A moratorium on medical marijuana businesses in Springfield will expire soon and city commissioners must decide whether to let it lapse or continue to ban them.
Commissioners placed a six-month moratorium on new medical marijuana-related businesses in August 2016. That came after Gov. John Kasich signed a bill making cannabis legal for medical use under state law last year.
The city extended the temporary ban in February in order to allow staff members to research if they would have to change any local zoning or other laws because of the state’s new regulations. The extended moratorium now will end on July 5.
Ohio is the 25th state to legalize medical marijuana, even though it’s still illegal to use under federal laws. The state’s law doesn’t allow marijuana to be smoked or grown at home. It will have to be used in patches, vapors, edibles or other forms.
Other communities such as Beavercreek, Piqua and Troy have also extended bans. Other cities, including Yellow Springs and Johnstown in Licking County, hope to reap economic benefits from medical marijuana.
The state program would issue building permits, certificates of occupancy or change of use permits for cultivators, processors or retail sellers of medical marijuana.
City staff presented their research on the background of the program as well as the various sectors of cultivation, processing and testing of medical marijuana to city commissioners last week.
Shannon Meadows, community development director for the city of Springfield, said the city’s existing zoning codes are appropriate to handle medical marijuana cultivation, dispensing and processing if city commissioners want to allow it.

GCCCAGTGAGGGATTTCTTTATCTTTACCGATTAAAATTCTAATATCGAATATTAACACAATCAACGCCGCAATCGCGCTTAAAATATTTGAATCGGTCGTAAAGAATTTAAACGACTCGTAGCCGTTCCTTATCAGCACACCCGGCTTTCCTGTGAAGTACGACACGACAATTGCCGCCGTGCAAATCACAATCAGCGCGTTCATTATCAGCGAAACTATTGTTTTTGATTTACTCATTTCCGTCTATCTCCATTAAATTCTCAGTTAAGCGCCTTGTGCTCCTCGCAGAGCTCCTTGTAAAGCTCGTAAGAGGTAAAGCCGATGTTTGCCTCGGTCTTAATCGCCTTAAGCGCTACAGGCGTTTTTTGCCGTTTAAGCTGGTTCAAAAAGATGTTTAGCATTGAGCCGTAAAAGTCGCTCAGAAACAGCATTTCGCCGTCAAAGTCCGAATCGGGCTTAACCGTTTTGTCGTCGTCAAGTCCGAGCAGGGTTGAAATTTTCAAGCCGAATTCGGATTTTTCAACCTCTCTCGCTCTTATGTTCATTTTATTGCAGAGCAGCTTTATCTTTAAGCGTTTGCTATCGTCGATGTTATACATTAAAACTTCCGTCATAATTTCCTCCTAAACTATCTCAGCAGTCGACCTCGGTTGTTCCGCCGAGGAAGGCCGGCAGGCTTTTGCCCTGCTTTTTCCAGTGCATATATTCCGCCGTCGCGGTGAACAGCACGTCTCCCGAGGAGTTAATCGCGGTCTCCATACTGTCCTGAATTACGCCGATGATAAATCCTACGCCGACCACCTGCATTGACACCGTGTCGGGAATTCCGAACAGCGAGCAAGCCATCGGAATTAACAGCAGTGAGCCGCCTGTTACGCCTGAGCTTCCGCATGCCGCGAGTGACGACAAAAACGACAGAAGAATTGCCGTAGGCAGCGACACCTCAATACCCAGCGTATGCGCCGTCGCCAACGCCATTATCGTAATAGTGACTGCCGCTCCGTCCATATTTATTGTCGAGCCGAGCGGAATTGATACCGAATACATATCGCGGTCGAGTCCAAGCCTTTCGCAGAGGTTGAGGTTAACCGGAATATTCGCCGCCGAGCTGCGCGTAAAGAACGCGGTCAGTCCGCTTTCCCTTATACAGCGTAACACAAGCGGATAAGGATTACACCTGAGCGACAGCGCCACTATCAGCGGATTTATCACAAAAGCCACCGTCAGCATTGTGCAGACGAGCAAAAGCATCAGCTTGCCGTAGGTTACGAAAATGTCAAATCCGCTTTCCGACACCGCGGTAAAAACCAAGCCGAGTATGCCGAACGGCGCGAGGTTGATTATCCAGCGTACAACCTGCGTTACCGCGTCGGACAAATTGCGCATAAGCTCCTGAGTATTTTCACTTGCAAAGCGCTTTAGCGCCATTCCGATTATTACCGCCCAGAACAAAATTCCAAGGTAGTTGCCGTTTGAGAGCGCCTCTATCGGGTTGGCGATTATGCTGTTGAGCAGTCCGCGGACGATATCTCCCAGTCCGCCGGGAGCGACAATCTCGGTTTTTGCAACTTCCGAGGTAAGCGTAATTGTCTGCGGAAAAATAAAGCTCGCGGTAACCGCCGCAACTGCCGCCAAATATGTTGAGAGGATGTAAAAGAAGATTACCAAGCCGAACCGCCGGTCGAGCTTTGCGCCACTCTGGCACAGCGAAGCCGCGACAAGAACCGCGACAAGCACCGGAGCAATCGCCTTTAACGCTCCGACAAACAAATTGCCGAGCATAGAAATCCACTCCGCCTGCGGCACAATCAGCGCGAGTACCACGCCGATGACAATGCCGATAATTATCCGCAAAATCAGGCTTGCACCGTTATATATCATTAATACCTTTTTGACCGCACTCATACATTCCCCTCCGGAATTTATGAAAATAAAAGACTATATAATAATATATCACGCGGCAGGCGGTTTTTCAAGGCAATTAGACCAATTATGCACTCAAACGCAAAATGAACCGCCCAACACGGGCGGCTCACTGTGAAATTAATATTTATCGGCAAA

“Staff did deliver the opinion that the medical marijuana program designed by the state of Ohio and regulated and administered by the Department of Commerce and Board of Pharmacy has no unique land use effects on property in the city of Springfield,” Meadows said.
A small area in the city could qualify for growing, Mayor Warren Copeland said.
“A lot of locations would qualify for the dispensary and a medium range of where you can do the processing,” he said.
Springfield leaders have a few options — they could ban the businesses, extend the moratorium again, or just let it lapse and allow the businesses to operate.
“The city commission may prohibit the cultivation, dispensing and processing of medical marijuana in the city of Springfield because it is illegal under federal law,” Meadows said.
The mayor said he doesn’t know where all of the commissioners stand on the issue but believes everyone is trying to educate themselves.
“I’m not sure we as individuals have made our minds up yet,” Copeland said.
Renea Turner owns Champion City Sports Club in downtown Springfield and has said she wants to get into the medical marijuana business. Allowing medical marijuana businesses would breathe life back into the city, she said, including better-paying jobs.
“You would be able to buy homes, the economy will start going up,” Turner said. “That tax revenue that will go to the city will be amazing and it will help the first responders.”
The Springfield News-Sun has provided extensive coverage of medical marijuana laws, including stories digging into the new rules and how local communities are responding to them.